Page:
And man, was it fun! Afterward, I asked the participants – particularly those who had no previous experience with Twitter – if the format had worked for them. Most everyone said it was a valuable experience. Many of us connected on Twitter and agreed to stay in touch. Learning Twitter in the context of talking about peer learning seemed to bring a new level of meaning and authenticity. I suspect that more people than usual will come back to it after the conference.
At the end, I thought “this was kind of like an un-session!” And I would definitely do this again. I think that every time would be completely different.
I greatly appreciate everyone who took part and took the risk to participate in this experiment, including Claudia at #connectedpd. I hope you enjoyed it was much as I did.
Connected Educator month in August affected me deeply.
I consider myself “connected” — I’m on Twitter often; I use other social media tools to collaborate with others; I love online participatory learning. When I have a puzzling problem or a great discovery, I turn immediately to my PLN. Connected Educator month made me reflect on how important these connections are to me and to many others.
But perhaps more importantly, Connected Educator month made me realize what a great disadvantage teachers who are not connected face. I think this is becoming an equity issue for teachers. If you aren’t a part of a strong PLN, you simply don’t have the edge in your professional learning.
I think that professional organizations, state policymakers, and district and building leadership should be pushing this issue. Our teachers and our learners deserve it.
So the challenge for me has been thinking about how I can help more teachers get connected.
One thing I’m doing is helping coordinate a Teacher Boot Camp (hopefully, the first of many) with the specific aim of getting teachers connected. This day is for teachers who aren’t on Twitter, haven’t set up a collaborative Google Doc, don’t know what G+ is, and just haven’t gotten around to setting up a PLN.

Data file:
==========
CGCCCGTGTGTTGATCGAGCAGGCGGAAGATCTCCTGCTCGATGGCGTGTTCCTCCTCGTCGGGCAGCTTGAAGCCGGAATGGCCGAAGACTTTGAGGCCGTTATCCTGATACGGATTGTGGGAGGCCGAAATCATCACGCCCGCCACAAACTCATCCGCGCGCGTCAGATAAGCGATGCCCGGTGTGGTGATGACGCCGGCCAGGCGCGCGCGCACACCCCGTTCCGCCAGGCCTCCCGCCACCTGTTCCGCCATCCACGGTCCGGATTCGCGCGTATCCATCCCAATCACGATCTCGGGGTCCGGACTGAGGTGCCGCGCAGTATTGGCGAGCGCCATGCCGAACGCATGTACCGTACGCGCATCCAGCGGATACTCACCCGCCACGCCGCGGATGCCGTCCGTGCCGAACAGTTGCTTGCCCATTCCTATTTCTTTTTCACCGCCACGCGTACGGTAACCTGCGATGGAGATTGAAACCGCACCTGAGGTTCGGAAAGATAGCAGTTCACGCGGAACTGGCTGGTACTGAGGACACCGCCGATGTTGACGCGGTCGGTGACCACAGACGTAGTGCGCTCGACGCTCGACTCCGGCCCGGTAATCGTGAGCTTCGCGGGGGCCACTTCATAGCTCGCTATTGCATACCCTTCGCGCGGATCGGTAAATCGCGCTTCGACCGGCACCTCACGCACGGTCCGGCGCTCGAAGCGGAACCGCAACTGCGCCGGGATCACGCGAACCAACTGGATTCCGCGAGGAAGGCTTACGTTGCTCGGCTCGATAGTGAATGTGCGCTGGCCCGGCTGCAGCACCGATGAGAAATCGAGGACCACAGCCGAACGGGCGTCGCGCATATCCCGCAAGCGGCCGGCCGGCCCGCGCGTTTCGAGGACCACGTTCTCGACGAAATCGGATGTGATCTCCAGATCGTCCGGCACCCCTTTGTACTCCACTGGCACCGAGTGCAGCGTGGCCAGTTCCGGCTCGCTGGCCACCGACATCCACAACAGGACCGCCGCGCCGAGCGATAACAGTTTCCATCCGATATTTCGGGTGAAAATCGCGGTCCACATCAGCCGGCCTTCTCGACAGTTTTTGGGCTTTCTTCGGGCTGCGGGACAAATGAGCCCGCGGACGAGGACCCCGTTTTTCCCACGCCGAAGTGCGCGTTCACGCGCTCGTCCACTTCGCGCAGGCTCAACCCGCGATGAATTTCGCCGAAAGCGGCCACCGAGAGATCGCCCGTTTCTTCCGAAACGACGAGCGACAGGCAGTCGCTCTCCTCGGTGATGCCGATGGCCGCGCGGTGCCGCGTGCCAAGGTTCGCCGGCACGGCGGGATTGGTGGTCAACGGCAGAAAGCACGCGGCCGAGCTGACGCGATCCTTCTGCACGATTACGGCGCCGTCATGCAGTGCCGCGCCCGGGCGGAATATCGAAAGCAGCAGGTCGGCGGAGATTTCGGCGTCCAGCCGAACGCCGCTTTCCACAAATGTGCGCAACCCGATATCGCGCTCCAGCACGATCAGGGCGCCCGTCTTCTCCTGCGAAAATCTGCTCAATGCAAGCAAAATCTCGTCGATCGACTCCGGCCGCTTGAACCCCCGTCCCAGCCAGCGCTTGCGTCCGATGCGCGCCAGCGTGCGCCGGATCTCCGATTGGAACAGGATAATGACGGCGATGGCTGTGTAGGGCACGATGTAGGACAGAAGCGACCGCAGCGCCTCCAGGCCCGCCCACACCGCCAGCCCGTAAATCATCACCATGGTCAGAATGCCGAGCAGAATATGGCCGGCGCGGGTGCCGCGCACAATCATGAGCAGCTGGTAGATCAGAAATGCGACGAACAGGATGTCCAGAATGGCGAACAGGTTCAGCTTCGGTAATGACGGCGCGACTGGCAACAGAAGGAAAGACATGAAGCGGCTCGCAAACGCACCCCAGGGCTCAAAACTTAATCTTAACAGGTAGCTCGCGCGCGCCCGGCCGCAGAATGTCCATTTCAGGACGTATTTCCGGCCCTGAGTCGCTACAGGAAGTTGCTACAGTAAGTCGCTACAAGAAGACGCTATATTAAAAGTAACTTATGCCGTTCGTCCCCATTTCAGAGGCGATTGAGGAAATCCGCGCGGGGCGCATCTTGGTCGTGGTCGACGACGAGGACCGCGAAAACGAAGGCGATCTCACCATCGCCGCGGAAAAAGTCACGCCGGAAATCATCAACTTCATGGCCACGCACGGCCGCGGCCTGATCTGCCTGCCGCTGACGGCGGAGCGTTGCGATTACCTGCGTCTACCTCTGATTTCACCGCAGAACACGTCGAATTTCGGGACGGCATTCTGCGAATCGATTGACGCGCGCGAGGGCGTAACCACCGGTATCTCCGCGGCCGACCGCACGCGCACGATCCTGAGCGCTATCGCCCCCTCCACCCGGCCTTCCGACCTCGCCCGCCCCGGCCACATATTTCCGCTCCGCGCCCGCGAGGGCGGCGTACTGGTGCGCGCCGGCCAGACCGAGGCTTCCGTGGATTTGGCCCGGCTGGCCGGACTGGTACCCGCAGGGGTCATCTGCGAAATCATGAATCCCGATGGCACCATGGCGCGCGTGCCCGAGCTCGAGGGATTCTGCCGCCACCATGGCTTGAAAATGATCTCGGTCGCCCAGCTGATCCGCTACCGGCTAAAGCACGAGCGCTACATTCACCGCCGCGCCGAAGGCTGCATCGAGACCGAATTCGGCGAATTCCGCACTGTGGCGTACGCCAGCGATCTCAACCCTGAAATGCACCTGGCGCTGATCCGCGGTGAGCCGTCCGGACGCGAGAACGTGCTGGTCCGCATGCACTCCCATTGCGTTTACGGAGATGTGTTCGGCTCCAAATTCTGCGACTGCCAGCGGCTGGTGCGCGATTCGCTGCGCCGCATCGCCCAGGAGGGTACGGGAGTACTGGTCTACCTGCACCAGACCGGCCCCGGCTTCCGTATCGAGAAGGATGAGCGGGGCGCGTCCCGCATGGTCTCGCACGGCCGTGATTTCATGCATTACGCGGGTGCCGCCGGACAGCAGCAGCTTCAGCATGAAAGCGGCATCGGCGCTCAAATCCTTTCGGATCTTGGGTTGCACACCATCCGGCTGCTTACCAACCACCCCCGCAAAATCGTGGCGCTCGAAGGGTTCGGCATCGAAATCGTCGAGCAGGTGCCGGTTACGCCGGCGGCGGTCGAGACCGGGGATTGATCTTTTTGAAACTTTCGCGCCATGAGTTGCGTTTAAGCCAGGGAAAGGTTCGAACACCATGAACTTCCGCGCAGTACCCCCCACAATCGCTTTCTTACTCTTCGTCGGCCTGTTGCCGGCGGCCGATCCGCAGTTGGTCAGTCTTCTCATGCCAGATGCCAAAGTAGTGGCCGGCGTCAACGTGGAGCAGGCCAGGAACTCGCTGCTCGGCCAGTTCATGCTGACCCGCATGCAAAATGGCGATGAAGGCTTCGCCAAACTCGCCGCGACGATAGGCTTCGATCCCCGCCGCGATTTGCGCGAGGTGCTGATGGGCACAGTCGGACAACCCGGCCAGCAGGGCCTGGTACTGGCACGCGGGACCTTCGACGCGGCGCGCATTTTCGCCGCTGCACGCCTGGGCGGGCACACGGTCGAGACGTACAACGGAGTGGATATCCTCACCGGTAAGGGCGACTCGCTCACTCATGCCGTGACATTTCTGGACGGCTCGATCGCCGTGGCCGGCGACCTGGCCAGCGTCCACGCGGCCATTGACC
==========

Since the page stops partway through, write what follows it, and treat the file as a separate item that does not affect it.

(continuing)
This day will be in Portland, Oregon on February 27 and is a part of the NCCE “Make Your Future” summits.
If you know a teacher who might benefit from this, please let them know about it. (We’ve tried to keep the price low at $100 per person.)
And if you’d like to host an event like this in your own community, please do (either yourself or in conjunction with me or others)!
I think that getting more teachers actively connected is one of the most important things we can do.
I’ve been pretty vocal about my view of conferences in the past. They seem to me to be a less than optimal format of professional development, and I feel inauthentic standing up and lecturing (presenting) about not standing up and lecturing in the classroom. In short, I don’t think that most conferences model the kind of professional learning we are striving for.
Another issue I have with ed tech conferences in general is that I think “ed tech” as an isolated area has outlived it’s usefulness. It’s time for technology to be integrated with other instructional pursuits. Having separate staffing, budgets, etc. for technology does not serve our students, in my opinion. (Yes, I know there are other considerations.) That’s why you may have noticed that I’ve been participating in more curriculum conferences and fewer ed tech ones lately.
Still, I believe deeply in technology as a tool to further learning and know that much of that is moved ahead by the “ed tech” agenda.
So this year, I’m doing something about this and trying to broaden the conversation with some innovative new models for professional learning.
At NCCE 2013 in Portland, Oregon, I’m helping to coordinate the “Make Your Future” pre-conference summit on February 27. We’ll have five different summits focused on a full-day of reflection, collaboration, and hands-on time focused on topics of critical importance to educators of all types.
- Leadership summit
for superintendents, principals, and other school leaders
- Common Core summit
for curriculum coordinators
- Teacher-librarian summit
- IT summit
for information technology directors
- Teacher boot camp
for teachers who are not “connected” in terms of using social tools for their own professional learning